There is a road block though for some who already have funds already in traditional IRAs. The Roth conversion ordering rules state that you must first convert your pre-tax traditional IRA funds, which you got a deduction for and now pay tax when you convert, before you are able to convert the non-deductible traditional IRA funds. So, if you have pre-tax traditional IRA funds and you want to do the back-door Roth IRA, you have two options:
- First, convert those pre-tax traditional IRA dollars to Roth and pay the taxes on the conversion.
- Second, if your 401(k) allows, you can roll those pre-tax traditional IRA dollars into your 401(k). If you don’t have a traditional IRA, you’re on easy street and only need to do the two-step process of making the non-deductible traditional IRA contribution and then convert it to Roth.
You have until April 15th of each year to do this for the prior tax year. Additionally, while the GOP tax-reform restricted Roth re-characterizations, Roth conversions and the back-door Roth IRA route were unaffected. For more detail on the back-door Roth IRA, check out my prior article here.
2. Health Savings Account (HSA)
If you have a high-deductible health insurance plan, you can make contributions to your HSA up until April 15th of each year for the prior tax year. Why make an HSA contribution? Because you get a tax deduction for doing it, and because that money comes out of your HSA tax-free for your medical, dental, or drug costs. You can contribute and get a deduction, above the line, of up to $3,400 if you’re single or for up to $6,750 for family. We all have these out-of-pockets costs, and this is the most efficient way to spend those dollars (from an account you got a tax deduction for putting money into). If you didn’t have a high deductible HSA-qualifying plan by December 1st of the prior year, then the HSA won’t work.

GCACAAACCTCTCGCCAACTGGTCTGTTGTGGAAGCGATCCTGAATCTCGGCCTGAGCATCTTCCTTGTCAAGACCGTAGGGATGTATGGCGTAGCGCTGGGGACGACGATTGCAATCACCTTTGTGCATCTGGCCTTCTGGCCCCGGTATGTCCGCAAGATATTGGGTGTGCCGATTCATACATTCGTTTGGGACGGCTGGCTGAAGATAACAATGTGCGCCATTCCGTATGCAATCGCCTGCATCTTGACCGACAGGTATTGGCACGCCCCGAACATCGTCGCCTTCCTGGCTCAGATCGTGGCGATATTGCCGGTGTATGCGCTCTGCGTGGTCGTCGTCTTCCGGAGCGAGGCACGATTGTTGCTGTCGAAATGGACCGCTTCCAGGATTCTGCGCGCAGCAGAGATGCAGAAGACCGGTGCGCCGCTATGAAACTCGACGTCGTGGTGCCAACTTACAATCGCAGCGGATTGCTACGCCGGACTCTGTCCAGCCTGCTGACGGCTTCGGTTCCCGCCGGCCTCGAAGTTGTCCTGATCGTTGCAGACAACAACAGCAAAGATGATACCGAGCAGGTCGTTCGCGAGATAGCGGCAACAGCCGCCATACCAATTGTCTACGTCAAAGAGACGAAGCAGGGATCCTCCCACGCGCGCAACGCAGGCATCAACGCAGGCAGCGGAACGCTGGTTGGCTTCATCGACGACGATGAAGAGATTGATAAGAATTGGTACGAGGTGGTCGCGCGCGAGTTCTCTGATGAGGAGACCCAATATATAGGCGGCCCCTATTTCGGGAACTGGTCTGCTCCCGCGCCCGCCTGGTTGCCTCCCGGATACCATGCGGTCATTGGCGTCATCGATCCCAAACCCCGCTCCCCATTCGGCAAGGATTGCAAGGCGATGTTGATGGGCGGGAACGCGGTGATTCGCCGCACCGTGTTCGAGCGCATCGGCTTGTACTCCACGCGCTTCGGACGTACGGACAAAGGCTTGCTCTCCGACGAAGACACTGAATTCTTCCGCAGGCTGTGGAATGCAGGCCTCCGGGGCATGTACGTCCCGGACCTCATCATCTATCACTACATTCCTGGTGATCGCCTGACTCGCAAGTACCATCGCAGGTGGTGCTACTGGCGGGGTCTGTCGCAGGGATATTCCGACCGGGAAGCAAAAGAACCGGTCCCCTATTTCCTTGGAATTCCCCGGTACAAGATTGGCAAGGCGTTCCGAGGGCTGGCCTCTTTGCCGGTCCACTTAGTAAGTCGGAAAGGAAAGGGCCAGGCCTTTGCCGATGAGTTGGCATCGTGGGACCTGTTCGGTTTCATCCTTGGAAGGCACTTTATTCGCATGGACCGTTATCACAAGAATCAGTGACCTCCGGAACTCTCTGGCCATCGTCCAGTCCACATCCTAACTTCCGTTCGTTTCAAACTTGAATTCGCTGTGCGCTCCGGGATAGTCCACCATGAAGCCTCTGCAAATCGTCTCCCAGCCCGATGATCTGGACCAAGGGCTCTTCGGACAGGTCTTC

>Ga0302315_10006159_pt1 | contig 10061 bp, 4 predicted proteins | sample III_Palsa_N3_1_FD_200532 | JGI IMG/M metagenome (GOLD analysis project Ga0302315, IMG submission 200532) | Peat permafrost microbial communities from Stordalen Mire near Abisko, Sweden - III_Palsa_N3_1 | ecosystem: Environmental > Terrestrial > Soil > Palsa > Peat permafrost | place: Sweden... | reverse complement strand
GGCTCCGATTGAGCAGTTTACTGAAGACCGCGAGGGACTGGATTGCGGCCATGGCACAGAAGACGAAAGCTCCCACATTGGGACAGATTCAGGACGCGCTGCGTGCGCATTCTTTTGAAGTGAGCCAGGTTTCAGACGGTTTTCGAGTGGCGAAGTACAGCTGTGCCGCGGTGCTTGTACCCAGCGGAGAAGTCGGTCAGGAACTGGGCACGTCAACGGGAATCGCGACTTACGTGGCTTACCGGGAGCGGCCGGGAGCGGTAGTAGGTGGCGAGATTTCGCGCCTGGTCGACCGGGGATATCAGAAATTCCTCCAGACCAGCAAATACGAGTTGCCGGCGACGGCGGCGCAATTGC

Any amounts you don’t spend on medical can be invested in the account and grow tax-free for your future medical or long-term care. Health savings accounts can also be invested and self-directed into real estate, LLCs, private companies, crypto-currency or other alternative assets. We’ve helped many clients invest these tax-favored funds using a self-directed HSA.
For more details on health savings accounts, check out my partner Mark’s article here.
3. Cash Balance Plan or Defined Benefit Plan
If you’re self-employed you may consider establishing a cash balance plan or a defined benefit plan (aka “pension”), where you can possibly contribute hundreds of thousands of dollars each year. The amount of your contribution depends on your income, age, and the age and number of employees you may have. A cash balance plan or defined benefit plan/pension will cost you ten thousand dollars or more in fees to establish, and is far more expensive to maintain and administer. But, if you have the income, it’s a valuable option to consider. For more details on cash balance plans, check out Randy Luebke’s article here.
The IRS announced new contribution amounts for retirement accounts in 2018, and there are some winners and losers in the bunch.
The biggest win goes to 401(k) owners, including Solo K owners, who saw employee contribution amounts go from $18,000 to $18,500. Health savings account (HSA) owners won a small victory with individual contribution maximums increasing $50 to $3,450 and family contribution amounts increasing by $150 to $6,900.
However, IRA owners lost with no increase in the maximum contribution amount for Traditional or Roth IRAs. The IRA maximum contribution amount remains at $5,500 and hasn’t increased since 2013.
Here’s a quick breakdown on the changes:
- 401(k) contributions also increased for employees and employers: Employee contribution limitations increased from $18,000 to $18,500 for 2018. The additional catch-up contribution for those 50 and older stays the same at $6,000. The annual maximum 401(k) (defined contribution) total contribution amount increased from $54,000 to $55,000 ($61,000 for those 50 and older).
- HSA contribution limits increased from $3,400 for individuals and $6,750 for families to $3,450 for individuals and $6,900 for families.
- IRA contribution limitations (Roth and Traditional) stayed at $5,500, as did the $1,000 catch-up amount for those 50 and older.
There were additional modest increases to defined benefit plans and to certain income phase-out rules. Please refer to the IRS announcement for more details here.
These accounts provide tax advantageous ways for an individual to either save for retirement or to pay for their medical expenses. If you’re looking for tax deductions, you should determine which of these accounts is best for you. Keep in mind there are qualifications and phase out rules that apply, so make sure you’re getting competent advice about which accounts should be set up in your specific situation.